Katrina remains on minds of many
Published 12:00 am Sunday, August 29, 2010
It was almost exactly five years ago today that millions of Americans saw their lives, their livelihoods and their stability washed away.
Hurricane Katrina etched itself into the history books as a tragic chapter for so many.
What started as tropical storm was officially declared a Category 5 hurricane on Aug. 28, 2005. Officials began evacuating New Orleans and parts of the Mississippi and Alabama coasts.
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With winds as high as 130 mph, Hurricane Katrina slammed into the Gulf Coast in the early morning hours of Aug. 29, decimating much of New Orleans and other communities including Biloxi and Gulfport, Miss.
The next day two sections of the levees in New Orleans broke, leaving as much as 80 percent of the city underwater.
Riots and looting ensued. Infrastructure broke down and a virtual state of marshal law took over.
In the days, weeks and months that followed the people of New Orleans picked up the pieces and began rebuilding their city.
Sadly, and ironically, on the five year anniversary of Katrina, Gulf Coast residents are facing another disaster, this one of the man-made variety.
Although it may appear that the BP oil spill isn’t as damaging as Katrina, it may have just as much of a long-lasting impact.
Five years after Katrina, there are still areas of the Gulf Coast that haven’t recovered fully and people who are trying to put their lives back together.
In the days following Katrina hundreds of evacuees packed up what was left of their lives, boarded a handful of buses and came to Ironton, Ohio, a place that must have seemed like a million miles away and a world removed from what they had known.
The Ironton-Lawrence County Community Action Organization stepped up and housed dozens of families at Lawrence Street Apartments and some of its other facilities.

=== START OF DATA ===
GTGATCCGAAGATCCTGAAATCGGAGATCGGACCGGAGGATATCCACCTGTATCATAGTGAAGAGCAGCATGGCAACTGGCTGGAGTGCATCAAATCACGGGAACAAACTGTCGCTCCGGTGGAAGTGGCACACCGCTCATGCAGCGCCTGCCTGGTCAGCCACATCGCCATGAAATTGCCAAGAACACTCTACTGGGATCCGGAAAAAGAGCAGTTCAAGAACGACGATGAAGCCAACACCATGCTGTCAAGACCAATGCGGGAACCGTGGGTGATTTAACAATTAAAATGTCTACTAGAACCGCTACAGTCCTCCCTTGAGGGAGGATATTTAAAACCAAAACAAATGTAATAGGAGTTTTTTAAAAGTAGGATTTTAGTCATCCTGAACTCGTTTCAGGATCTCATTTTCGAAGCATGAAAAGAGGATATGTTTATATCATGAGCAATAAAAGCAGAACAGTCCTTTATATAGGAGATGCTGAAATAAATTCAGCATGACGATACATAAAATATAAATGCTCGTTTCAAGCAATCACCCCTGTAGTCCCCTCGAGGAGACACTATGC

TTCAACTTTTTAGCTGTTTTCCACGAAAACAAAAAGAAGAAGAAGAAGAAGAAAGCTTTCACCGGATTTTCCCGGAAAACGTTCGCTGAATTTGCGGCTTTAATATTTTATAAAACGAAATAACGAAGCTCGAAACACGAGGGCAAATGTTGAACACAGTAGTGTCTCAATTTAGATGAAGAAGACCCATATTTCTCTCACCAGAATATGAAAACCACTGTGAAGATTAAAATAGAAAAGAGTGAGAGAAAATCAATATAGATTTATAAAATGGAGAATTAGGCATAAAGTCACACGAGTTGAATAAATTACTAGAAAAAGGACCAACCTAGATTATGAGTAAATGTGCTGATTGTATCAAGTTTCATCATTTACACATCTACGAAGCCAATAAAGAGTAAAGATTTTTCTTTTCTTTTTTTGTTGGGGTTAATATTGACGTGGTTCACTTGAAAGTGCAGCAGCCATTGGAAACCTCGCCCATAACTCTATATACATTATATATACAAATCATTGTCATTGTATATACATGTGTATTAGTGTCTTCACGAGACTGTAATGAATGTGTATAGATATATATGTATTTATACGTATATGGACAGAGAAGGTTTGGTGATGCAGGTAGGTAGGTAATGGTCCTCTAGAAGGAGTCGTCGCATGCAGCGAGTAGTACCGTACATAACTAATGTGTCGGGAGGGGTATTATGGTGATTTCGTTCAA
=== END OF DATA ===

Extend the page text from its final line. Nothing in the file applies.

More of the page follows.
Today, most of those men, women and children have either returned to New Orleans or moved on from this region.
Some have remained here in southern Ohio, rising above the floodwaters that drove them from their homes to build a new life.
Those are the men and women whose stories we want to tell.
Five years ago, The Tribune featured a series of stories called “The Faces of Katrina.” We hope to return to that and offer a snapshot all these years later.
Any refugee from New Orleans living in the region still is invited to share their stories of how they have come to call this area home.
Any New Orleans native that would like to share this or how the BP spill is impacting their former home, can contact me at the below number or e-mail address.
Gulf residents have shown they are nothing if not resilient.
These families will likely have to dig deep and find the same inner strength that led them through Katrina to deal with this latest challenge.
They will overcome this adversity. That is what America was built on.
Michael Caldwell is publisher of The Tribune. To reach him, call (740) 532-1445 ext. 24 or by e-mail at email@example.com.